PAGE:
~Hans Jonas, ethicist

Thursday, October 25, 2012

Elder Abuse: our most appalling crime

by Paul Russell | Careful! A MercatorNet focus blog on euthanasia



"Older people tend to be more vulnerable because of their age. They feel more pressures, especially from a family member. They often feel guilt and sense of obligation which is then played on,'' she said. "They are more prone to social isolation [and] often their limited social contact might be with someone who is putting them under pressure.'' ~Sue Leitch, Council on Aging Tasmania Full story

Saturday, October 6, 2012

Study: Assisted Suicide Assisters Distressed

http://worldradio.ch/wrs/news/wrsnews/study-assisted-suicide-helpers-distressed.shtml?32735

Thursday, October 4, 2012

One in four people who accompany someone to commit assisted suicide suffer massive psychological distress, according to a new study by the University of Zurich.

Researchers at the university spoke to 85 people who went with a family member or close friend to an EXIT euthanasia clinic.

A quarter suffered from post traumatic stress disorder while 16 percent had depression. Five percent were found to have long-term grief.

The interviews were carried out one to two years after the assisted death of loved ones.

The results state that problems can surface 14 to 24 months later and that a death not from natural causes was a heavy burden for those who supported the deceased.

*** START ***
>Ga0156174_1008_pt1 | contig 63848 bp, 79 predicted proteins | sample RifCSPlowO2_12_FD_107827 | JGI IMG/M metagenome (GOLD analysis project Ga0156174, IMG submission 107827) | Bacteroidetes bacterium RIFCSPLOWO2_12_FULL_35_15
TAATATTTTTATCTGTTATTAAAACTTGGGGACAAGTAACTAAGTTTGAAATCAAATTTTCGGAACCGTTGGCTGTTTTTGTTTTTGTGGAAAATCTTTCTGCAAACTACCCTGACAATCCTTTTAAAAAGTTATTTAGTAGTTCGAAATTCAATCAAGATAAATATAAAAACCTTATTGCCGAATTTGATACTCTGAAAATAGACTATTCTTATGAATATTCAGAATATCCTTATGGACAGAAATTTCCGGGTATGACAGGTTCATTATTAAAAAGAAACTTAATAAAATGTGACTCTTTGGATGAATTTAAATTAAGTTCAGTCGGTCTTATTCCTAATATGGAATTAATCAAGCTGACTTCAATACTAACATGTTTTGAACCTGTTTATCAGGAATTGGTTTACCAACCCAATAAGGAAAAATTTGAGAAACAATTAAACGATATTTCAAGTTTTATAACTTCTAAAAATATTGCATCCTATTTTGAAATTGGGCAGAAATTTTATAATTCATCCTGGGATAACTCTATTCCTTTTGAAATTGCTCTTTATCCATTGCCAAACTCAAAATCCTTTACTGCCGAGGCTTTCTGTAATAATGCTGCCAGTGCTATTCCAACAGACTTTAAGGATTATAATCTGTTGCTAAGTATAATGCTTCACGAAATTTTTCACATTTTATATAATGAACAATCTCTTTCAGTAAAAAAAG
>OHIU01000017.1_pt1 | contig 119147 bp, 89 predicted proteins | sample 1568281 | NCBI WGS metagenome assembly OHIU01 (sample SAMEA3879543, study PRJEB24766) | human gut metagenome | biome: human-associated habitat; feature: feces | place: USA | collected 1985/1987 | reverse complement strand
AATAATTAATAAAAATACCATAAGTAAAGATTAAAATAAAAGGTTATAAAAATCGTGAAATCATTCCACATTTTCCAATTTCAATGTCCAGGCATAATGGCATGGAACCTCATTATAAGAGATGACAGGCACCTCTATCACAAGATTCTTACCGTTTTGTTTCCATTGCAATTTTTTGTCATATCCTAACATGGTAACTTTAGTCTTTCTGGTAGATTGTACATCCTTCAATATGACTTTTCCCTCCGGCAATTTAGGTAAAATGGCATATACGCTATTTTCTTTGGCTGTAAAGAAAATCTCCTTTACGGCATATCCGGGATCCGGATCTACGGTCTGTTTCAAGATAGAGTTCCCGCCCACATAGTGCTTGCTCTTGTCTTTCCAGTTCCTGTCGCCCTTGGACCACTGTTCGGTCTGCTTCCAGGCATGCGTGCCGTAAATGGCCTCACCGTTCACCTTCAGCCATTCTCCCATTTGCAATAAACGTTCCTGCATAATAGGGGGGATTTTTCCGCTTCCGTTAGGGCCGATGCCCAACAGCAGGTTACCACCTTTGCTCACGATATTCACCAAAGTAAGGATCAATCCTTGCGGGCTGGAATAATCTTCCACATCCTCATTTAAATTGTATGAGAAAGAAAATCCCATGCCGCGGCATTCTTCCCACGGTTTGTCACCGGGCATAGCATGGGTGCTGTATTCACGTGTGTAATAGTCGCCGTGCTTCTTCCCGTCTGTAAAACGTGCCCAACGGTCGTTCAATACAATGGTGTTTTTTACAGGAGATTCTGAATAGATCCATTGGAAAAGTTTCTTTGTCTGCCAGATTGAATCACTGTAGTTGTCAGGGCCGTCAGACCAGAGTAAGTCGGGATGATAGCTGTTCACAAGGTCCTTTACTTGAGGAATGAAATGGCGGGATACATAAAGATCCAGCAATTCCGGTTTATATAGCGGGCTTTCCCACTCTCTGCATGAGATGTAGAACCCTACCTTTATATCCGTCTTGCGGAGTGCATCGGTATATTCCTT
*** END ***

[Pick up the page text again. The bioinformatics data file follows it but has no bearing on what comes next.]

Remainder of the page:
Although the research didn’t include a direct comparison with the effects of a natural death on a loved one, the study was compared to others.

This showed the researchers that post traumatic stress disorder was more common for people close to an assisted suicide case rather than a natural death.

The results have been published in the October issue of the journal European Psychiatry.


To view original article, go here:  http://choiceisanillusion.files.wordpress.com/2012/10/family-members-traumatized-eur-psych-2012.pdf

Saturday, September 1, 2012

Montana State Senator Corrects New England Journal of Medicine

Assisted Suicide is Not Legal in Montana

Dear Editor:

I am a Montana State Senator.  I disagree with your article, "Redefining Physicians' Role in Assisted Dying," claiming that assisted suicide is legal in Montana.  At the very least, Montana law is unclear.

Last year, Senate Bill 167, which would have legalized assisted suicide in Montana, failed.  This leaves assisted suicide governed by a Montana Supreme Court case, Baxter v. Montana.  An analysis by attorneys Greg Jackson and Matt Bowman describes Baxter as follows: